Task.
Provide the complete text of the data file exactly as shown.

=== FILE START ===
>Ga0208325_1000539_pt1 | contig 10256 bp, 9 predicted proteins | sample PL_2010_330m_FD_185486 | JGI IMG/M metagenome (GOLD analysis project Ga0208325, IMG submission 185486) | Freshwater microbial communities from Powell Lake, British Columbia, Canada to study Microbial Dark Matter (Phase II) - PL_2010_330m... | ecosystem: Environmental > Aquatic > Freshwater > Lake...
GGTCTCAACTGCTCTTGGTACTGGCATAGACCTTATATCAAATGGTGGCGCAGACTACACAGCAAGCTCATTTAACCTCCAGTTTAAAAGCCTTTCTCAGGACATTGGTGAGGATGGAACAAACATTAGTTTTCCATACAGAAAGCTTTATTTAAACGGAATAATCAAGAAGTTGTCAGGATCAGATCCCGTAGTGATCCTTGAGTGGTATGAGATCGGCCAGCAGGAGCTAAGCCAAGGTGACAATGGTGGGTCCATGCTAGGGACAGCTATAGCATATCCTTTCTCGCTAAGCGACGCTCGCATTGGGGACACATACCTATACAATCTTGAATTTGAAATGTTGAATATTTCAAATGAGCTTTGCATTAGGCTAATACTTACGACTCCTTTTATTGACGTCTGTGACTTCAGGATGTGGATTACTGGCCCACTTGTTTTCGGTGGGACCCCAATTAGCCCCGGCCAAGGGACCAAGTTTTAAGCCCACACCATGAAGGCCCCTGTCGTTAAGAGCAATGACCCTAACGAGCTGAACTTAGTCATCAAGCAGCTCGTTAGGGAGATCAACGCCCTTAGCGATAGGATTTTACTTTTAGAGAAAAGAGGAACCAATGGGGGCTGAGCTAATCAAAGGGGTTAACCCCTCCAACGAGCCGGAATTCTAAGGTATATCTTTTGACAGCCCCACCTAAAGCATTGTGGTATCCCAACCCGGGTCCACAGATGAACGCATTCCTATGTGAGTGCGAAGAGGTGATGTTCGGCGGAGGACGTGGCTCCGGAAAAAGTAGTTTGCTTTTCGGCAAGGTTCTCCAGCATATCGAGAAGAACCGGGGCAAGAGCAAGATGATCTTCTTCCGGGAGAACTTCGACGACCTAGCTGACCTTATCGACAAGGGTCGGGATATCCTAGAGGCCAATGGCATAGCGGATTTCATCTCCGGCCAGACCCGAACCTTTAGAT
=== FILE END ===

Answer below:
>Ga0208325_1000539_pt1 | contig 10256 bp, 9 predicted proteins | sample PL_2010_330m_FD_185486 | JGI IMG/M metagenome (GOLD analysis project Ga0208325, IMG submission 185486) | Freshwater microbial communities from Powell Lake, British Columbia, Canada to study Microbial Dark Matter (Phase II) - PL_2010_330m... | ecosystem: Environmental > Aquatic > Freshwater > Lake...
GGTCTCAACTGCTCTTGGTACTGGCATAGACCTTATATCAAATGGTGGCGCAGACTACACAGCAAGCTCATTTAACCTCCAGTTTAAAAGCCTTTCTCAGGACATTGGTGAGGATGGAACAAACATTAGTTTTCCATACAGAAAGCTTTATTTAAACGGAATAATCAAGAAGTTGTCAGGATCAGATCCCGTAGTGATCCTTGAGTGGTATGAGATCGGCCAGCAGGAGCTAAGCCAAGGTGACAATGGTGGGTCCATGCTAGGGACAGCTATAGCATATCCTTTCTCGCTAAGCGACGCTCGCATTGGGGACACATACCTATACAATCTTGAATTTGAAATGTTGAATATTTCAAATGAGCTTTGCATTAGGCTAATACTTACGACTCCTTTTATTGACGTCTGTGACTTCAGGATGTGGATTACTGGCCCACTTGTTTTCGGTGGGACCCCAATTAGCCCCGGCCAAGGGACCAAGTTTTAAGCCCACACCATGAAGGCCCCTGTCGTTAAGAGCAATGACCCTAACGAGCTGAACTTAGTCATCAAGCAGCTCGTTAGGGAGATCAACGCCCTTAGCGATAGGATTTTACTTTTAGAGAAAAGAGGAACCAATGGGGGCTGAGCTAATCAAAGGGGTTAACCCCTCCAACGAGCCGGAATTCTAAGGTATATCTTTTGACAGCCCCACCTAAAGCATTGTGGTATCCCAACCCGGGTCCACAGATGAACGCATTCCTATGTGAGTGCGAAGAGGTGATGTTCGGCGGAGGACGTGGCTCCGGAAAAAGTAGTTTGCTTTTCGGCAAGGTTCTCCAGCATATCGAGAAGAACCGGGGCAAGAGCAAGATGATCTTCTTCCGGGAGAACTTCGACGACCTAGCTGACCTTATCGACAAGGGTCGGGATATCCTAGAGGCCAATGGCATAGCGGATTTCATCTCCGGCCAGACCCGAACCTTTAGAT